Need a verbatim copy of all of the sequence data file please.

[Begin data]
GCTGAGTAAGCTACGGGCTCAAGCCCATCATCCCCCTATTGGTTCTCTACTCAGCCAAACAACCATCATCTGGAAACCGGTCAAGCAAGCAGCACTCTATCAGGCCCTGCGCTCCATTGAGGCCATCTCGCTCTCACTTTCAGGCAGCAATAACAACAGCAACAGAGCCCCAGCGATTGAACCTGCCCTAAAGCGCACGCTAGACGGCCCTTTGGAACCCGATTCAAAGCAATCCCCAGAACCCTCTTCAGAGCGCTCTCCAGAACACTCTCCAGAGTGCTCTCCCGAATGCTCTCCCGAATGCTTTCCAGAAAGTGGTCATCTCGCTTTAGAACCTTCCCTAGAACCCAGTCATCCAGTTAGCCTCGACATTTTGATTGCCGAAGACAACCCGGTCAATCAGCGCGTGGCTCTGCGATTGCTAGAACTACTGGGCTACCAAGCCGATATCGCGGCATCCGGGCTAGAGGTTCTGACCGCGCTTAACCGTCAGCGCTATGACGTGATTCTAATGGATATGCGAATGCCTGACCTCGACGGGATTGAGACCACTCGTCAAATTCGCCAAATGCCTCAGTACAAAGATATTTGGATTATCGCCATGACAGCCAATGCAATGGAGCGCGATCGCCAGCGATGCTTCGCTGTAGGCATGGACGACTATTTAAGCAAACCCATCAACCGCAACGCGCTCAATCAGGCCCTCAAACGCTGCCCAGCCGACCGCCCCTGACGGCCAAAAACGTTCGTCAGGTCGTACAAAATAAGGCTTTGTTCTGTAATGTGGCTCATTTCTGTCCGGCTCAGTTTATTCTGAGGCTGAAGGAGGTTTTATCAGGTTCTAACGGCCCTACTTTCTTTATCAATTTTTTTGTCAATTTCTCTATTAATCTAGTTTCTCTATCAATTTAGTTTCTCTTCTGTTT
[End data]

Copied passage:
GCTGAGTAAGCTACGGGCTCAAGCCCATCATCCCCCTATTGGTTCTCTACTCAGCCAAACAACCATCATCTGGAAACCGGTCAAGCAAGCAGCACTCTATCAGGCCCTGCGCTCCATTGAGGCCATCTCGCTCTCACTTTCAGGCAGCAATAACAACAGCAACAGAGCCCCAGCGATTGAACCTGCCCTAAAGCGCACGCTAGACGGCCCTTTGGAACCCGATTCAAAGCAATCCCCAGAACCCTCTTCAGAGCGCTCTCCAGAACACTCTCCAGAGTGCTCTCCCGAATGCTCTCCCGAATGCTTTCCAGAAAGTGGTCATCTCGCTTTAGAACCTTCCCTAGAACCCAGTCATCCAGTTAGCCTCGACATTTTGATTGCCGAAGACAACCCGGTCAATCAGCGCGTGGCTCTGCGATTGCTAGAACTACTGGGCTACCAAGCCGATATCGCGGCATCCGGGCTAGAGGTTCTGACCGCGCTTAACCGTCAGCGCTATGACGTGATTCTAATGGATATGCGAATGCCTGACCTCGACGGGATTGAGACCACTCGTCAAATTCGCCAAATGCCTCAGTACAAAGATATTTGGATTATCGCCATGACAGCCAATGCAATGGAGCGCGATCGCCAGCGATGCTTCGCTGTAGGCATGGACGACTATTTAAGCAAACCCATCAACCGCAACGCGCTCAATCAGGCCCTCAAACGCTGCCCAGCCGACCGCCCCTGACGGCCAAAAACGTTCGTCAGGTCGTACAAAATAAGGCTTTGTTCTGTAATGTGGCTCATTTCTGTCCGGCTCAGTTTATTCTGAGGCTGAAGGAGGTTTTATCAGGTTCTAACGGCCCTACTTTCTTTATCAATTTTTTTGTCAATTTCTCTATTAATCTAGTTTCTCTATCAATTTAGTTTCTCTTCTGTTT